I spent a lot of time yesterday thinking about my Grandparents and in particular my maternal Grandparents; George Butcher (1908-1974) and Lilian Edith Matthews (1912-1995).
The United Kingdom declared war on Germany on 3rd September 1939. My Grandparents married at Guildford Registry Office on 4th November 1939. I don’t know if they had planned that date originally, or whether they acted because of the war and the uncertainty that laid ahead. They are both on the 1939 Register, though living separately, George with his parents and several of his siblings (and including their spouses) at Manor Farm, Guildford and Lilian who was living with her sister, brother in law and their three children.
By 1939, my Grandmother, known as Lil had lost both of her parents. She was close though to her older sister Elsie and the same could be said of her sister in laws, the sisters of my Grandfather – Dorothy (known as Doll), Rose, Ellen (known as Nell), Gladys and Marjorie (known as Marge, who had married my Grandmother’s brother). My Grandfather’s parents were also alive. Despite that, the witnesses to my Grandparents wedding were friends and I know that at least my Great Aunts Doll and Elsie were there. No photographs exist of their special day.
On 12 December 1940, my Grandfather enlisted in the army. He was 32 years old and my Grandmother was almost 28). My Grandfather was posted to Sierra Leone in West Africa in 1941 where he remained until November 1943. He then served on home soil until July 1944 when he was posted to north west Europe, remaining there until 29 November 1945 when he returned to the UK. He was demobbed in March 1946. My late Mum, their only child was born in February 1947.
I spent time pondering how did my Grandparents adjust? Did they have to get to know one another again? What and where did he serve in north west Europe? Whilst I have some clues, I do need to explore the war diaries to gain better insight.
During the war my Grandmother had worked at the laundary in Guildford where they dealt with the washing from the Army barracks there. She also had at least two evacuees, one of which kept in contact with my Grandparents long after the war ended. In fact that relationship continued to my Mum and to me, only ceasing when Joyce (evacuee) and her husband passed away. Joyce always referred to my Grandparents as Aunt and Uncle indicating their respect for my Grandparents. Joyce was provided as a middle name to my Mum as a way of showing love and affection. A special thing out of the brutality of war.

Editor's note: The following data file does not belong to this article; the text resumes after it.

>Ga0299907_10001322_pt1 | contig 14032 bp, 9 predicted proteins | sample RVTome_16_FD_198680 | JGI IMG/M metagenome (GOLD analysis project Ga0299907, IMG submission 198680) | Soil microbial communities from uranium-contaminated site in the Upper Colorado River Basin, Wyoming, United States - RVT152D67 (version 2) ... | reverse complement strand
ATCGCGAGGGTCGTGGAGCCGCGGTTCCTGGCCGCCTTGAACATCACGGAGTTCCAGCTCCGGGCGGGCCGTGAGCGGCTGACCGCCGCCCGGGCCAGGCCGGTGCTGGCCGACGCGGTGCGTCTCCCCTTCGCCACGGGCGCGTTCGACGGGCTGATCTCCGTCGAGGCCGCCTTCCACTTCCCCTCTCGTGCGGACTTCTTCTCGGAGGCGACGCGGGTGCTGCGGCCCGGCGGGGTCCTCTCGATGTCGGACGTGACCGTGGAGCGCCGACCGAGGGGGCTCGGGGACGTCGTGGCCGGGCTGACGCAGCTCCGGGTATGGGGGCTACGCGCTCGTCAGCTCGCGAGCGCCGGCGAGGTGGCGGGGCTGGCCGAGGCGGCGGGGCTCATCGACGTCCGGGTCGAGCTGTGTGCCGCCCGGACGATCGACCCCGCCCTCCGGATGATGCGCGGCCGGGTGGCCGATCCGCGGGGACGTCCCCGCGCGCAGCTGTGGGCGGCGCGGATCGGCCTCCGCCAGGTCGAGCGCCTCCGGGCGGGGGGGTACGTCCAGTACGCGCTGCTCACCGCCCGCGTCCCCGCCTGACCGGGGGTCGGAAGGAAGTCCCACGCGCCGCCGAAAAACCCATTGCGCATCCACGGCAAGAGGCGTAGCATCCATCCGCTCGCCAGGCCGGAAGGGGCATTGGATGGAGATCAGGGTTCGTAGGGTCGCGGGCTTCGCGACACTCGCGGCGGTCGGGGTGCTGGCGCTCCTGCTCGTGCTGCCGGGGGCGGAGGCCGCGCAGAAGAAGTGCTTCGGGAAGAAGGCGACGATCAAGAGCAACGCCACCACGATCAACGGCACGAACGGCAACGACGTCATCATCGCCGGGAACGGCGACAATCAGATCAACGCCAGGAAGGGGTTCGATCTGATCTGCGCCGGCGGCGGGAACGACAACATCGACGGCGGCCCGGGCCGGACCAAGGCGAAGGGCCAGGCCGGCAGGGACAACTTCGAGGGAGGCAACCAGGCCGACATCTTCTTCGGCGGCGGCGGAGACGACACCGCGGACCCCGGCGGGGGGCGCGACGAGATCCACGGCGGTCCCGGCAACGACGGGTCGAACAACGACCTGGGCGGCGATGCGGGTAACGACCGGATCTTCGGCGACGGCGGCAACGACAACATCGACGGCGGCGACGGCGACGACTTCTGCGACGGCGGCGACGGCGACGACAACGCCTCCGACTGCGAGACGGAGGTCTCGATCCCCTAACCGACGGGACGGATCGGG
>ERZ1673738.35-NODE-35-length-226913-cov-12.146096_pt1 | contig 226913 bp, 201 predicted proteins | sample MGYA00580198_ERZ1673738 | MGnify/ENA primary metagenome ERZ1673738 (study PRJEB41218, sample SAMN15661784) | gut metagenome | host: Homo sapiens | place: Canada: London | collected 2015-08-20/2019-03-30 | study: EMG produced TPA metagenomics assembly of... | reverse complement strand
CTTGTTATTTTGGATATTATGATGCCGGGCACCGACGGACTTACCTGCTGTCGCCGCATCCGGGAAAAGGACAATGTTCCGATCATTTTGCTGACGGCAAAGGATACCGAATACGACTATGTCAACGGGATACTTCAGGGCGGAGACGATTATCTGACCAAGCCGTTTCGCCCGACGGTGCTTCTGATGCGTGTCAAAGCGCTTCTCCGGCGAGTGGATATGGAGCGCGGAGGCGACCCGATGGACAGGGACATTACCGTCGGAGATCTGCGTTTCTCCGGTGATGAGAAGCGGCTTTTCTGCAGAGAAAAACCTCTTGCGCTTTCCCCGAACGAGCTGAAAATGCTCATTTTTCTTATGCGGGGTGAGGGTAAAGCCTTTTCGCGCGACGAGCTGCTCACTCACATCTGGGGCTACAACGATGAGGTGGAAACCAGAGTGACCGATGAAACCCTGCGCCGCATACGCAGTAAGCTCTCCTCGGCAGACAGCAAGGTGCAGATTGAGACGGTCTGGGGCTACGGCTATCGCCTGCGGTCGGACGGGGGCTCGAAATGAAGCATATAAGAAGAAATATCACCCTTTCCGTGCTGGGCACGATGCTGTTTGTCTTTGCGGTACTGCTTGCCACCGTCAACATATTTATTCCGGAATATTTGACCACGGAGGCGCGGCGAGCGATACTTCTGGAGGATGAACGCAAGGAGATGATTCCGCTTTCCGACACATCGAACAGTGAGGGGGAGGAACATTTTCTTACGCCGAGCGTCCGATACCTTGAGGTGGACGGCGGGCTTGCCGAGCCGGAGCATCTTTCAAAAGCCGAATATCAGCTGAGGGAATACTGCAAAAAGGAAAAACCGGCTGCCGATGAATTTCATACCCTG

I am very proud of the contributions my Grandparents made to the war effort and the sacrifices they made, by answering the call of war and putting their new married life on hold, a story replicated many, many times over by others.
The Butcher surname was registered by me with the Guild of One-Name Studies in 2016.
Hello Julie, thank you for sharing what your grandparents did in the war. I know about my parents, but all I know about my grandparents was that my maternal grandfather received a medal for driving a bus during the blackout (he wasn’t normally a bus driver) and my father had to take compassionate leave from the air force to nurse my other grandfather who had stomach cancer, because there was no room in the hospitals for civilians. (Perhaps if that had not happened, my father might have been killed, as so many other young airmen were).
BTW I think you might have a typo in the date of their marriage – did you mean 1939 or 1949?
Thanks Lisa, I had made a typo in the year my Grandparents married, (now fixed), they married in 1939. It must have been incredibly hard to drive buses without lights. I assume he was in London?
Yes, in Kilburn. He was a lovely man. I was very small when we left England, but I have fond memories of him.